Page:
Doctor insights on:
Have small intestine inflammation one issue is white tongue - geographic tongue, is there medicine to rid it? Pale, fuzzy, red bumps back of tongue...
Tongue issues: There is no treatment for geographic or white tongue. The appearance of the tongue changes a lot and sometimes may reflect what's going on anywhere else in the body. If your inflammation is active, this may be reflective of your tongue, so treating your problem may help the appearance of your time, but that's not guarantee. The red bumps in the back are most likely taste buds. If in doubt, see doc. ...Read more
Mouth (mouth) " n. Pl. Mouths 1. A. The body opening through which an animal takes in food. B. The cavity lying at the upper end of the alimentary canal, bounded on the outside by the lips and inside by the oropharynx and containing in higher vertebrates the tongue, gums, and teeth. C. This cavity regarded as the source of sounds and speech. D. The opening to any cavity or canal ...Read more
Can't: There is no cure for geographic tongue. Most cases of geographic tongue (aka erythema migrans, and benign migratory glossitis) do not have any symptoms so it's not treated at all. Occasionally you will see a patient who has a burning sensation in which case the dentist can prescribe topical anti-inflammatory agents. ...Read more
Geographic tongue: Geographic tongue is benign and harmless and requires no treatment. Personally I have not had one patient in over 35 years of practice complain about it. Most are even unaware they have it. A few just want reassurance there is no concern. There are some treatments but their efficacy is uncertain. If necessary discuss this with a local Oral Surgeon or Oral Pathologist. ...Read more
Normal: It's also called migratory glossitis. It has a slight female predilection. There are two types of structures on the tongue. Filliform and fungiform papillae. The former tend to wear away faster than the later. There is no worry about 1-2% of the population have it. Not a contagious condition and no treatment is necessary. That's the quick answer. Don't worry about it as there is no treatment. ...Read more
Depends on the cause: Geographic tongue is also known as benign migratory glossitis. It is associated with things as diverse as candidiasis, psoriasis, reiter syndrome, lichen planus, leukoplakia, systemic lupus erythematosus, herpes simplex virus, and drug reaction. Some of these conditions are temporary, others lifelong. "migratory" also means that it comes and goes, even if the cause is persistent. ...Read more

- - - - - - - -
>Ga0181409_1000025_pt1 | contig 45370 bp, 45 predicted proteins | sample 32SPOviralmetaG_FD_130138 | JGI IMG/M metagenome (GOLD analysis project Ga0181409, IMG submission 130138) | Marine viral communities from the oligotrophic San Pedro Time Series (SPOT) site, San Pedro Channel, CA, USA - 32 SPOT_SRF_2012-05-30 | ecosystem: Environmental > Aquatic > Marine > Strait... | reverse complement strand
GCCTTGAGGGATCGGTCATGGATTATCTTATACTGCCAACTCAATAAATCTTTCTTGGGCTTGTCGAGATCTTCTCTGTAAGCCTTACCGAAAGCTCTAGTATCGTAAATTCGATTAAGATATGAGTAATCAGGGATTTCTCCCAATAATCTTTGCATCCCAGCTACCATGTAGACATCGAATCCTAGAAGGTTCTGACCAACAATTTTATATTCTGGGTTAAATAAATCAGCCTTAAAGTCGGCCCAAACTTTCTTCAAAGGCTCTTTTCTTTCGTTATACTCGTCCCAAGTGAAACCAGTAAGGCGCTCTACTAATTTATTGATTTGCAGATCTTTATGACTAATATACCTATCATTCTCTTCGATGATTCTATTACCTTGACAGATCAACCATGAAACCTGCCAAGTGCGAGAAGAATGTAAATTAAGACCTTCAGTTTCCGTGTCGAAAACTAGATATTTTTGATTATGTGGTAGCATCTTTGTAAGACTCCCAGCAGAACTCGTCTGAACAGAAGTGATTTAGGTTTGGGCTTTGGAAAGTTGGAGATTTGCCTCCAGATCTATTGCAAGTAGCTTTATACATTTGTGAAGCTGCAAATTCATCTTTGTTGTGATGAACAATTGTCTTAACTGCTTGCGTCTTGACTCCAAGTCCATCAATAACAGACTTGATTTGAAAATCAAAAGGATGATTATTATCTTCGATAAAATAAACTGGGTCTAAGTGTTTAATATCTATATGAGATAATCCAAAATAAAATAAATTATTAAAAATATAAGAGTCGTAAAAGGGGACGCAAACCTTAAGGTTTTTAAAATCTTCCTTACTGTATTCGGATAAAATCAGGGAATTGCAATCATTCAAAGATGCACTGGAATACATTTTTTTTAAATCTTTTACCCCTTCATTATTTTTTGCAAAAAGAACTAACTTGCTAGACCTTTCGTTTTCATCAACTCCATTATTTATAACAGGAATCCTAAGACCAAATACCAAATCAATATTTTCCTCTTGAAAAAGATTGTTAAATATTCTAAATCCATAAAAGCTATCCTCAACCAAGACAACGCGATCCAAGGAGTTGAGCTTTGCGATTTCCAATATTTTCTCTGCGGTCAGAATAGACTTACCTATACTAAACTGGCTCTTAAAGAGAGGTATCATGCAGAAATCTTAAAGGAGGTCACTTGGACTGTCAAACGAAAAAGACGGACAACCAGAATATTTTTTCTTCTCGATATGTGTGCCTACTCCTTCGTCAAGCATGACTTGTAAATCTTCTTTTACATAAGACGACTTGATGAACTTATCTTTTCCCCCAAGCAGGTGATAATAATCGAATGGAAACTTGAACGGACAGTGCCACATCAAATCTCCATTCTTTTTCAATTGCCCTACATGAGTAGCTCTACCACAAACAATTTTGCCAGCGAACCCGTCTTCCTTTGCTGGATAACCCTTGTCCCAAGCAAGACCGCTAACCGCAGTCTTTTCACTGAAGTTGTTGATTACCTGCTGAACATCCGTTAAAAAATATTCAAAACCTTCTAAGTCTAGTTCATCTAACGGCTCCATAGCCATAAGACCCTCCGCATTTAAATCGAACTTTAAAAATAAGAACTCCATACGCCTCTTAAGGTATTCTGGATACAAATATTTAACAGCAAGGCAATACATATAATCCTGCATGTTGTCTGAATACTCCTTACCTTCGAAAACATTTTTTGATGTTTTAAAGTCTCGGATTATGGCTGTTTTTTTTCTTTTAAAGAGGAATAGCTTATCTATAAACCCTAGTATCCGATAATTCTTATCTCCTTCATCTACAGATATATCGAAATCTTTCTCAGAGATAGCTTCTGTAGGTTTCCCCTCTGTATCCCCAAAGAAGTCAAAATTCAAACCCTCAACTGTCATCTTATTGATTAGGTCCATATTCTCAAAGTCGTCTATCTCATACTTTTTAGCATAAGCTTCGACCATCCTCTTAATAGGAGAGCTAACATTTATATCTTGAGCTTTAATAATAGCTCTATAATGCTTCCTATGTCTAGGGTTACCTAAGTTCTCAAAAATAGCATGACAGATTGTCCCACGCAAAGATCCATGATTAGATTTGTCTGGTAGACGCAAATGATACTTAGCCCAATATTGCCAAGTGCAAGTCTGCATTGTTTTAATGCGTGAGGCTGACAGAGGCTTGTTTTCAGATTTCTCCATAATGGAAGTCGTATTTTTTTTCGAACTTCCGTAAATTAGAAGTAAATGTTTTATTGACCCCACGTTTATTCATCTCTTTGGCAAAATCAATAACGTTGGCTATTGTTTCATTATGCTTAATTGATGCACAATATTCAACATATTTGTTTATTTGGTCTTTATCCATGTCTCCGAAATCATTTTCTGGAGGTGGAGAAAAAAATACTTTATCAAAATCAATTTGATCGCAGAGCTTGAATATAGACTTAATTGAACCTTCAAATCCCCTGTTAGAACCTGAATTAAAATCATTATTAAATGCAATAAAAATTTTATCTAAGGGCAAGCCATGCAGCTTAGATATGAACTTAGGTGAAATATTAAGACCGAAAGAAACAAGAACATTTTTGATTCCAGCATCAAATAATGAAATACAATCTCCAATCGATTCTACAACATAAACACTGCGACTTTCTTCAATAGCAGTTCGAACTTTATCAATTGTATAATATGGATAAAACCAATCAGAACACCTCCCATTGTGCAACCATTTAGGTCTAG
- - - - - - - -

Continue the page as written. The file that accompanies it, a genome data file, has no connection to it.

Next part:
As you know, it is a benign condition, no treatment needed.
There is some association with atopy, exacerbation by stress or by hot or spicy food, anemia, saborrheic dermatitis, diabetes mellitus or pustular psoriasis.
It may disappear over time but it is impossible to predict if or when this may happen. ...Read more
Varies instead: Most patients with geographic tongue have it most of their lives, although the extent and location may vary from time to time. It is benign and nothing to be concerned about. If you have what you believe to be geographic tongue, make sure your own dentist confirms that diagnosis as there may be other similar looking lesions that require treatment or at least observation over time. ...Read more
Geographic tongue: Geographic tongue is a benign condition and nobody knows it's cause for sure. However, because geographic tongue tends to run in families, genetics may be a common link. The size and location of the bald patches usually varies over time and may come and go. The vast majority of patients have this chronic condition last long term and often a lifetime. ...Read more
Yes: The physical signs of geographic tongue tend to come & go over time. However, the condition never goes away completely. There can be extended periods when you don't really see or notice anything, but that doesn't mean it's gone. For the vast majority of people, there really aren't any serious symptoms--the tongue just looks a bit weird. Alcohol, heat, and spicy foods might burn, but it's harmless. ...Read more
Lesions on tongue: Geographic tongue is a marvelous, descriptive name for one of the most common medical conditions of the tongue. It looks like several large, red, slightly depressed, unusually smooth patches on the surface of the tongue. Often the red areas are bordered with distinct white bands. The sharp borders of these irregularly shaped lesions give the surface of the tongue the appearance of a map. ...Read more
Not really known...: There are several theories that have been proposed for the cause of benign migratory glossitis, aka geographic tongue. Because the condition looks microscopically similar to the pattern observed in psoriasis, some oral pathologists believe that there may be a common autoimmune cause. ...Read more
Varies: The activity of geographic tongue will wax and wane over time and may even have periods where there is no lesion activity. Some people are able to identify environmental stimuli that increase lesion activity although or is not common. It will continue to "move" with one part of the tongue resolving with another area becoming affected. ...Read more